Gulen had followers at high levels in the Turkish establishment, including the judiciary, the secret service and the police force. Early in December 2013 Erdogan was furious to discover that, for more than a year and unknown to him, the police had been engaged in an undercover inquiry into corruption within the government and the upper echelons of the AKP. By the end of the year Erdogan’s own son had been named in the widening corruption investigation. Erdogan undertook a major cabinet reshuffle, describing the police investigation as a plot by foreign and Turkish forces to discredit his government ahead of local elections in March 2014.
Those elections were the key to unlocking Erdogan’s ambitions. The AKP party had to retain its political lead. It did so and, returned to office, Erdogan was able to change the constitution to allow him to remain as prime minister beyond his statutory three terms. Subsequently he was able to stand for president in 2014, and then to imbue the office – once largely ceremonial – with greatly increased powers. If he succeeds in the forthcoming referendum, he will have turned his long-held dream of gaining supreme power into reality.
Erdogan blames Fethullah Gulen for inciting the coup attempt in July 2016, and he has been exacting a ruthless revenge on those accused of having links with Gulen. 170 media outlets have been shut down, including 29 publishing houses, 3 news agencies, 45 newspapers, 16 TV stations, 23 radio stations, and 15 magazines. 1,577 university deans have been forced to resign, while 2,700 judges, 163 admirals and generals and 24,000 teachers and Interior Ministry employees have been fired.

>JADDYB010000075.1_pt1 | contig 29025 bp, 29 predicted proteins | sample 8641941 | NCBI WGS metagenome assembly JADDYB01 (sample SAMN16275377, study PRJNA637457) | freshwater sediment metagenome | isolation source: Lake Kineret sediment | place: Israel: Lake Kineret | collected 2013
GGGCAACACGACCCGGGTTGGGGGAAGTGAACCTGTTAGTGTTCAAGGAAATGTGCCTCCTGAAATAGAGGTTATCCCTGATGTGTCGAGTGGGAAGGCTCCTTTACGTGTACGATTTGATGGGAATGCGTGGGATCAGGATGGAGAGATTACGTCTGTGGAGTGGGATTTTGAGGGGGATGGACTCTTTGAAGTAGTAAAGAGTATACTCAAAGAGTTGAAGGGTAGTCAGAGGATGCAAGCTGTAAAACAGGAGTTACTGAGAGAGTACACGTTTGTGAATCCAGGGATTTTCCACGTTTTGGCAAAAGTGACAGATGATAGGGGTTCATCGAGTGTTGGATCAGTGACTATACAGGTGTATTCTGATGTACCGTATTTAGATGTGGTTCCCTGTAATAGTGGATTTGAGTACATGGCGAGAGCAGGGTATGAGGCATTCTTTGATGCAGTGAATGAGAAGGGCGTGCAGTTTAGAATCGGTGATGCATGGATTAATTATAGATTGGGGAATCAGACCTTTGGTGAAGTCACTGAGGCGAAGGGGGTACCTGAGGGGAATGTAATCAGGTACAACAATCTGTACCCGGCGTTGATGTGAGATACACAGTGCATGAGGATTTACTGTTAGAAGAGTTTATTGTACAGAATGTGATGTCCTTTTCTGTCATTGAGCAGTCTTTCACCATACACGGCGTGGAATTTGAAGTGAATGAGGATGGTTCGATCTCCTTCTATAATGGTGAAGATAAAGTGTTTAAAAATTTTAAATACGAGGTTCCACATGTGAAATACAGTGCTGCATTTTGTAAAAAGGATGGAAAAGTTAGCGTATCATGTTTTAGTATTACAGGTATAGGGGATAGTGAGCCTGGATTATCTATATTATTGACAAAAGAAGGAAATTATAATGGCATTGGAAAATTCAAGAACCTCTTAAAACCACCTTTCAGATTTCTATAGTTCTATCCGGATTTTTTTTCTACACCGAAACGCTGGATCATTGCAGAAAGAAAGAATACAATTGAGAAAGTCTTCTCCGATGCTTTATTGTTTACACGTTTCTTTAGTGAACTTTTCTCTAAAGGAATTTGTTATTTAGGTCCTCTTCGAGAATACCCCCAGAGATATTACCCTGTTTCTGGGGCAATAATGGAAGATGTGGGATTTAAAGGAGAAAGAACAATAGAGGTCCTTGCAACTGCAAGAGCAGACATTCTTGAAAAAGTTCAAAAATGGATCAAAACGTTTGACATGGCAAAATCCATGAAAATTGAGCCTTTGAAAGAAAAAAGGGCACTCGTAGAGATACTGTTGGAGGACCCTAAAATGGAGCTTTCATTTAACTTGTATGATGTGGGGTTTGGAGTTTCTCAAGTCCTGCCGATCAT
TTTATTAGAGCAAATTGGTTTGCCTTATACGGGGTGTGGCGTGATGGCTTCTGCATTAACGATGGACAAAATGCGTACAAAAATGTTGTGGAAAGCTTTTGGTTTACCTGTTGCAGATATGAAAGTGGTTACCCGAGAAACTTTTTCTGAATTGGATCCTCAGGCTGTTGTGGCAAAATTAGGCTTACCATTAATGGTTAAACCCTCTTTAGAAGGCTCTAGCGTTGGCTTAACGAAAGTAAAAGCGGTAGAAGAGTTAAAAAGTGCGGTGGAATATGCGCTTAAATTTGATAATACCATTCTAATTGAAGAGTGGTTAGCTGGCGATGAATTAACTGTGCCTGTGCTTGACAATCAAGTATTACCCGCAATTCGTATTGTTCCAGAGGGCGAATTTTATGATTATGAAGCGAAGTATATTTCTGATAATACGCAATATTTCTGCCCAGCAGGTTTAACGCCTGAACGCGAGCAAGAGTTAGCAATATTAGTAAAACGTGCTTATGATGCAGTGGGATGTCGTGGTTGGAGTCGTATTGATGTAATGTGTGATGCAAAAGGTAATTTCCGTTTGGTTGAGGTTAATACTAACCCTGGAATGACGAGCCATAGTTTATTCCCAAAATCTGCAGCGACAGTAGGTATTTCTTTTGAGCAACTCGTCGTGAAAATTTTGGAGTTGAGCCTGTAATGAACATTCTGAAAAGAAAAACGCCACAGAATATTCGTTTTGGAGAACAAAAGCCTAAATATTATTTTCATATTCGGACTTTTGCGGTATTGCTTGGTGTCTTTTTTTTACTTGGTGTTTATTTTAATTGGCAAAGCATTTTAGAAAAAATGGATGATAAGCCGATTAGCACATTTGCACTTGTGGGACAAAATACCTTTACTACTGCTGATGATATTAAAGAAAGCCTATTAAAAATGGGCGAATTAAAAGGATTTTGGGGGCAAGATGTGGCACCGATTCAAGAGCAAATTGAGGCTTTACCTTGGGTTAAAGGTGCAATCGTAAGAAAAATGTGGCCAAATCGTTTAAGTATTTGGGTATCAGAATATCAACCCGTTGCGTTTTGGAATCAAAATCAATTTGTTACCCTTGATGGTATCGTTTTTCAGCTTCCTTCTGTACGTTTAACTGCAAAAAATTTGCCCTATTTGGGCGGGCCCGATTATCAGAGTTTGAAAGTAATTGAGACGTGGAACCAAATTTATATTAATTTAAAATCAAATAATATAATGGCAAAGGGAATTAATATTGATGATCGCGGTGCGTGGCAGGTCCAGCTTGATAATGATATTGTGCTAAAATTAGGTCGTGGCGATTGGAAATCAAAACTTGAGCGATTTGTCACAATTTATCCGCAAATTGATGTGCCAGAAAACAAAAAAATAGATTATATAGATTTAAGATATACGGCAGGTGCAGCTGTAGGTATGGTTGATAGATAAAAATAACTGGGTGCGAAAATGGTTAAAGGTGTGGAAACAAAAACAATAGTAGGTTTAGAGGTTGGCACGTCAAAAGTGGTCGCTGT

The referendum that would effectively confirm sweeping powers like these in Erdogan’s hands is already under way. On 27 March Turkish citizens started to vote at airports and borders in Turkey, as well as in Turkish diplomatic missions in Germany, Austria, Belgium, France, Switzerland, and Denmark. Voting will start in other countries in due course. All voting outside the country will end on 9 April, with the main referendum vote taking place on 16 April in Turkey itself.
On present indications, Erdogan is not assured of a favourable outcome. Of 28 recent public opinion polls, 12 predict a ‘no’ vote and eight ‘yes’. But the gap has been narrowing. Gezici Research has found that while the ‘no’ camp was ahead in January by 58 to 42 percent, when early voting began on 27 March its lead had reduced to just 51 percent. This no doubt reflects the fevered efforts by Erdogan’s AKP party in the last few weeks before the referendum. While the “no” campaign is having a hard time getting its message past the AKP’s pressure on media outlets, the “yes” campaign has bought massive TV, radio, newspaper and billboard ads.
Will Turkey’s opposition maintain its momentum and carry the day? Or will Erdogan reverse the tide and finally reach his long-held objective of accruing supreme autocratic power in his own hands?